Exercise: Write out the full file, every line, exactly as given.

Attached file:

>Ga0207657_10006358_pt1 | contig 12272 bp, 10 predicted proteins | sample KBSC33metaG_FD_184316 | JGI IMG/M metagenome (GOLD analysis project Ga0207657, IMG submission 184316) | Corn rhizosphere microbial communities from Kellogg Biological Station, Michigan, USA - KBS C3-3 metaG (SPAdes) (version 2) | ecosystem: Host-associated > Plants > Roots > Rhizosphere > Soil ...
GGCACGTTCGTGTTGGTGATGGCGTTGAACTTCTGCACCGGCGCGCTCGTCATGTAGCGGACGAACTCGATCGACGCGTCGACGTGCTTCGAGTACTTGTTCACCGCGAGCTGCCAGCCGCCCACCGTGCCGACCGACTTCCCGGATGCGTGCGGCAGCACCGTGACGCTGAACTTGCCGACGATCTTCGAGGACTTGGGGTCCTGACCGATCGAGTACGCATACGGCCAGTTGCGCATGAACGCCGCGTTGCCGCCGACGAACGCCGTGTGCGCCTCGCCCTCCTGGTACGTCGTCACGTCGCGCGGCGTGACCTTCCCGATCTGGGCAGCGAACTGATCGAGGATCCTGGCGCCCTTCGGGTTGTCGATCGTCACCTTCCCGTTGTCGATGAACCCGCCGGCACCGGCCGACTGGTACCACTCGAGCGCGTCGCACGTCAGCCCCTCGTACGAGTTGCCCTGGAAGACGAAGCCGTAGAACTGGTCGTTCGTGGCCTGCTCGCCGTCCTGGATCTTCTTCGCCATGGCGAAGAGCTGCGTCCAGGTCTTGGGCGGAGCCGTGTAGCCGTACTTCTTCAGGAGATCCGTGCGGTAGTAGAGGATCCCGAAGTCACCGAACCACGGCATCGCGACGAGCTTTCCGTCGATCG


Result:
>Ga0207657_10006358_pt1 | contig 12272 bp, 10 predicted proteins | sample KBSC33metaG_FD_184316 | JGI IMG/M metagenome (GOLD analysis project Ga0207657, IMG submission 184316) | Corn rhizosphere microbial communities from Kellogg Biological Station, Michigan, USA - KBS C3-3 metaG (SPAdes) (version 2) | ecosystem: Host-associated > Plants > Roots > Rhizosphere > Soil ...
GGCACGTTCGTGTTGGTGATGGCGTTGAACTTCTGCACCGGCGCGCTCGTCATGTAGCGGACGAACTCGATCGACGCGTCGACGTGCTTCGAGTACTTGTTCACCGCGAGCTGCCAGCCGCCCACCGTGCCGACCGACTTCCCGGATGCGTGCGGCAGCACCGTGACGCTGAACTTGCCGACGATCTTCGAGGACTTGGGGTCCTGACCGATCGAGTACGCATACGGCCAGTTGCGCATGAACGCCGCGTTGCCGCCGACGAACGCCGTGTGCGCCTCGCCCTCCTGGTACGTCGTCACGTCGCGCGGCGTGACCTTCCCGATCTGGGCAGCGAACTGATCGAGGATCCTGGCGCCCTTCGGGTTGTCGATCGTCACCTTCCCGTTGTCGATGAACCCGCCGGCACCGGCCGACTGGTACCACTCGAGCGCGTCGCACGTCAGCCCCTCGTACGAGTTGCCCTGGAAGACGAAGCCGTAGAACTGGTCGTTCGTGGCCTGCTCGCCGTCCTGGATCTTCTTCGCCATGGCGAAGAGCTGCGTCCAGGTCTTGGGCGGAGCCGTGTAGCCGTACTTCTTCAGGAGATCCGTGCGGTAGTAGAGGATCCCGAAGTCACCGAACCACGGCATCGCGACGAGCTTTCCGTCGATCG